Skip to content

The Cardiff University Mood and Wellbeing Study

This study, also known as the Early Prediction of Adolescent Depression (EPAD) study, aims to improve understanding of the causes of young people’s mental health.

We also aim to develop evidence-based methods of early intervention and support for people experiencing mental health challenges – with a particular focus on difficulties with low mood and depression.

Background

In General Practice, tools that predict physical health problems are used routinely. We plan to use the results of this study to develop similar tools not currently available for mental health. These sorts of tools will help to ensure that people most in need receive the support and care they need.

The study includes 337 families from across the UK where an individual has been affected by low mood. It is currently the largest study of its type in the world. Since it started in 2007, families have taken part in interviews and a range of other assessments three times when the young people were teenagers.

The study is unique because it has followed families throughout their lives and listened to and documented the ups and downs for over ten years. This type of study enables a thorough understanding of the causes and consequences of low mood and resilience to depression. As well as contributing to the expertise and knowledge of depression nationally and internationally, our research ultimately aims to help those individuals affected by mental health and their families.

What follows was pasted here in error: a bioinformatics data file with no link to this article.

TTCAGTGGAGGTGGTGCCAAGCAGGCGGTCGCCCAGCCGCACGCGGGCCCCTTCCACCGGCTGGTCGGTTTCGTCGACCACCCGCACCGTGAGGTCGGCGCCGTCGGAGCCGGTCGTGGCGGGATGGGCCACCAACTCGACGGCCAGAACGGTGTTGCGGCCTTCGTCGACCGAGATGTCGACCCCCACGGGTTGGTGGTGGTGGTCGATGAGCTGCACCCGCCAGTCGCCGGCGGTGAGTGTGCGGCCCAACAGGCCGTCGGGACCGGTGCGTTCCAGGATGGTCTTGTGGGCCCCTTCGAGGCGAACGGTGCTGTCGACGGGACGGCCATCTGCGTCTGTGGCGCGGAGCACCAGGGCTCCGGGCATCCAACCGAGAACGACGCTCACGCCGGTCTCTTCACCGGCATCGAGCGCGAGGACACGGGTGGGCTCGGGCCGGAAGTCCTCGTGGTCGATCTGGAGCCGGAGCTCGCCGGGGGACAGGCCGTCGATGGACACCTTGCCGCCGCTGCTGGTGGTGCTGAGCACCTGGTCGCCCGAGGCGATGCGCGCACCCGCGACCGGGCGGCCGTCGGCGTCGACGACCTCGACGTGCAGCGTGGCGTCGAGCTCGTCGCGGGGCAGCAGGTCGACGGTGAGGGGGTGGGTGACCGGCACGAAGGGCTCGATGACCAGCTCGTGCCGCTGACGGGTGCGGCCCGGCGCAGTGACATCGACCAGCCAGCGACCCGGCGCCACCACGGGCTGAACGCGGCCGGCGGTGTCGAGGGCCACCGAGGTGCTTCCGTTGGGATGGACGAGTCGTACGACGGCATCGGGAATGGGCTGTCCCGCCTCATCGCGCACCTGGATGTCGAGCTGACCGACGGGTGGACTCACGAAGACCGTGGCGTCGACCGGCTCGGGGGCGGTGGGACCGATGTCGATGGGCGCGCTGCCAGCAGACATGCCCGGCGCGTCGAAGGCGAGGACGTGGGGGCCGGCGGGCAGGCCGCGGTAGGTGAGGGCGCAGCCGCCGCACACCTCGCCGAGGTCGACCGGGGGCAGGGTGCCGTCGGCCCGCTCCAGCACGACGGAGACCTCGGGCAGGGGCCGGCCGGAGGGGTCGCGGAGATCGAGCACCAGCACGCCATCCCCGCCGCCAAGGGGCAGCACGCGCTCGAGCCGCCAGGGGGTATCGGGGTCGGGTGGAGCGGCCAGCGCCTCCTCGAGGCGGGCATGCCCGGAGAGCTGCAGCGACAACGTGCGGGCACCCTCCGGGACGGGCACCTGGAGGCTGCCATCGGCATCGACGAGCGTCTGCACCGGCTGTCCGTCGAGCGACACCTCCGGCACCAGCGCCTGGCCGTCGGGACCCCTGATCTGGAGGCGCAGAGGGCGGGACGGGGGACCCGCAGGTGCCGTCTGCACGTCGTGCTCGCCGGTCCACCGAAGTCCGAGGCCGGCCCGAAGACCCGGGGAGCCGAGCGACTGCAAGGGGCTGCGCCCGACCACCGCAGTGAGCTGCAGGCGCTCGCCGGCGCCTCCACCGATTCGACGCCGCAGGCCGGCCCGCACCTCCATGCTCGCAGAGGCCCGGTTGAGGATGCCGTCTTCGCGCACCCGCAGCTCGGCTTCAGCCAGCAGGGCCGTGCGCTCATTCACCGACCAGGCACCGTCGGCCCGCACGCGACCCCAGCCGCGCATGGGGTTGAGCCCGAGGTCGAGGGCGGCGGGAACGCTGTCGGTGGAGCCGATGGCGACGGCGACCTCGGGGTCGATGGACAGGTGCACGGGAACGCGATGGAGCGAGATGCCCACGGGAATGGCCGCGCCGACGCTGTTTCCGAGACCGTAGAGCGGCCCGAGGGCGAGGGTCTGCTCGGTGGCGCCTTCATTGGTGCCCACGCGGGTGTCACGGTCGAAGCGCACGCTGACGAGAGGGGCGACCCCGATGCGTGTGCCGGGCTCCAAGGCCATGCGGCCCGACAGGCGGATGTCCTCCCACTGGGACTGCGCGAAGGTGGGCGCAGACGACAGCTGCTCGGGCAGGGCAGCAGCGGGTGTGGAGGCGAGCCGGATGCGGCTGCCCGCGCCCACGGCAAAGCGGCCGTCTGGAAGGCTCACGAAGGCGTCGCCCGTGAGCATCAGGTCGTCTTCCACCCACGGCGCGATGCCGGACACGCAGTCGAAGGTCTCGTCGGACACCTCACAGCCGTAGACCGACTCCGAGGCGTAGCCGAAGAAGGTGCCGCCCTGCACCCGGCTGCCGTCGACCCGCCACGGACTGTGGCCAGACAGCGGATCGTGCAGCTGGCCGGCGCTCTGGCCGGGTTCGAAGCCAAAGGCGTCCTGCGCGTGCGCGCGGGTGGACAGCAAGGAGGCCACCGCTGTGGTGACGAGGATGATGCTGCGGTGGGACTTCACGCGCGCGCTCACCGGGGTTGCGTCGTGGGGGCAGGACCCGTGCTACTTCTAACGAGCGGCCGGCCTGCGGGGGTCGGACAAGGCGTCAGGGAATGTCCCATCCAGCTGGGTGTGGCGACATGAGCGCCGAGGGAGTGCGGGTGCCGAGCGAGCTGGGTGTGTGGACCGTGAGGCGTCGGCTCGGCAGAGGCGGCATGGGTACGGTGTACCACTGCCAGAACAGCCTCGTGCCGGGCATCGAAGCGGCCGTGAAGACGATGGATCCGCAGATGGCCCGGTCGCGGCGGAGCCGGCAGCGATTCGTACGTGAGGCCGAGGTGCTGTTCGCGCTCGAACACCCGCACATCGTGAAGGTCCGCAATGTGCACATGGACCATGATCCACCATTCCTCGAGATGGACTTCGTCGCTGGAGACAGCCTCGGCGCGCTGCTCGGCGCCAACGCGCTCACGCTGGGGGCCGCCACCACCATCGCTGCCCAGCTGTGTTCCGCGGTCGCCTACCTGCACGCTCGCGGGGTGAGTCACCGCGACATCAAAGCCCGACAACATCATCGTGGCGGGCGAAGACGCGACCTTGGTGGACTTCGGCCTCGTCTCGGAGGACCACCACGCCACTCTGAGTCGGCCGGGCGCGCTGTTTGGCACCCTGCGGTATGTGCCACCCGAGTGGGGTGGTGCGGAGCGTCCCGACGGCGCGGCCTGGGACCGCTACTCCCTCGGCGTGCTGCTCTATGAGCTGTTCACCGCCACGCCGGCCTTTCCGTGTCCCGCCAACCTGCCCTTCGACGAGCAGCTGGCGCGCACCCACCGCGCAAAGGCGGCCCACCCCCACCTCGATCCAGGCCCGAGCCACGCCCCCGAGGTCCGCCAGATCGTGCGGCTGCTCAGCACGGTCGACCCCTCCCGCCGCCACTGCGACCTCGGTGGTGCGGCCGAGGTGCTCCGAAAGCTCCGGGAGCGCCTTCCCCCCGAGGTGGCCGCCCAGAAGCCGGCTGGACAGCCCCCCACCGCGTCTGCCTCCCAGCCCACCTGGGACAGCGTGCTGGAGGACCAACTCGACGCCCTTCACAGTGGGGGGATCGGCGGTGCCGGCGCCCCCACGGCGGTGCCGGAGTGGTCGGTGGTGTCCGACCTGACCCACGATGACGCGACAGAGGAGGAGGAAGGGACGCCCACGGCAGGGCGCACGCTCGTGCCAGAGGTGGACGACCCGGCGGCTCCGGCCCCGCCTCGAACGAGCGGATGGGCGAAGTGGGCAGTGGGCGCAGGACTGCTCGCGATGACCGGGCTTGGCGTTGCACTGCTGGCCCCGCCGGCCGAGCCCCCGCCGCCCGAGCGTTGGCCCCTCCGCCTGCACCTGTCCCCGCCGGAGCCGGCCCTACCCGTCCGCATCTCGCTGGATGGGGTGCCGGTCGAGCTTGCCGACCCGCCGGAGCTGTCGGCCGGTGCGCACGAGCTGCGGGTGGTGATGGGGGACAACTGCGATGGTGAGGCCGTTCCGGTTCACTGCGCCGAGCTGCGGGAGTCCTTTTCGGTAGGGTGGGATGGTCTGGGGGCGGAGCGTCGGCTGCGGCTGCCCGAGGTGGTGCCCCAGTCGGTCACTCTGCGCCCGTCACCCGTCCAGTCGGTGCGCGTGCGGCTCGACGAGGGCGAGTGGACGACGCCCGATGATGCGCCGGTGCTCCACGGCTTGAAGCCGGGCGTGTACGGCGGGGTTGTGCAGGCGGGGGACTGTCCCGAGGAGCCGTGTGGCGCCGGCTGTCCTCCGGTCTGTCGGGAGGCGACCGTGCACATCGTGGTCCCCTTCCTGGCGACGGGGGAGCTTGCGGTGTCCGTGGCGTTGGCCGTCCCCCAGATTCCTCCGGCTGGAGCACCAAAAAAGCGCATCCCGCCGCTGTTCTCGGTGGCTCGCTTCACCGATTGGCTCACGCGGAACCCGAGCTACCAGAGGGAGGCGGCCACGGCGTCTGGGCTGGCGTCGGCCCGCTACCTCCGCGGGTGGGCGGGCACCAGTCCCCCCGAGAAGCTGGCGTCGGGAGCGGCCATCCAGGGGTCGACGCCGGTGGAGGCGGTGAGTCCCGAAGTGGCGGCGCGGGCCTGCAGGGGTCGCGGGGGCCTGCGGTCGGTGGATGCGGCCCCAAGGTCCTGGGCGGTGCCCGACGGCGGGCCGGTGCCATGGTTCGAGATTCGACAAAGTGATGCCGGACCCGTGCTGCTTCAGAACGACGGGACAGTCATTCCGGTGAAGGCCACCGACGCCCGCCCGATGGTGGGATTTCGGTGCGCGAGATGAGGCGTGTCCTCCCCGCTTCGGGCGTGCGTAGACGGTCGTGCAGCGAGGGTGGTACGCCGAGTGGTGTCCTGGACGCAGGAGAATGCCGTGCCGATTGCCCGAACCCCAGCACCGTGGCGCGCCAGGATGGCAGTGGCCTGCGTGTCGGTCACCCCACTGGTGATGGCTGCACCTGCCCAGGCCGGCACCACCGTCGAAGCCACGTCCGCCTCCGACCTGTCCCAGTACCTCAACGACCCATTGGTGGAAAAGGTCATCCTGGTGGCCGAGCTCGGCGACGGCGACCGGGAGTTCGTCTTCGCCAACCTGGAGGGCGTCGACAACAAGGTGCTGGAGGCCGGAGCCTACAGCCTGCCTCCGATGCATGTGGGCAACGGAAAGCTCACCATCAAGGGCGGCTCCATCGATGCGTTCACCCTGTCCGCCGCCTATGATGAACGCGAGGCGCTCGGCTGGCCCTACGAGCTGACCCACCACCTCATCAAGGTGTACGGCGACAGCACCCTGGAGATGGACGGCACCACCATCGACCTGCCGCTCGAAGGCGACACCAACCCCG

The Medical Research Council has funded a fourth phase of research (2017-2020) enabling us to revisit all families and follow the young people into their adult life.

“Taking part in this research took away the shame I was experiencing from living with chronic low mood. This study was the forerunner in taking mental health seriously, investigating its life span and its impact on families. As the rest of society gets on board with promoting wellbeing and wellness, I am proud to have been here at the start.”

Parent

Our findings so far

Thanks to the families taking part in our study over the last ten years, we are beginning to understand the causes of mental health difficulties as well as positive mental health. We have made many important scientific discoveries and published over 50 reports in scientific journals to date, as well as over 100 papers about depression. You can find these papers on the profiles of our researchers.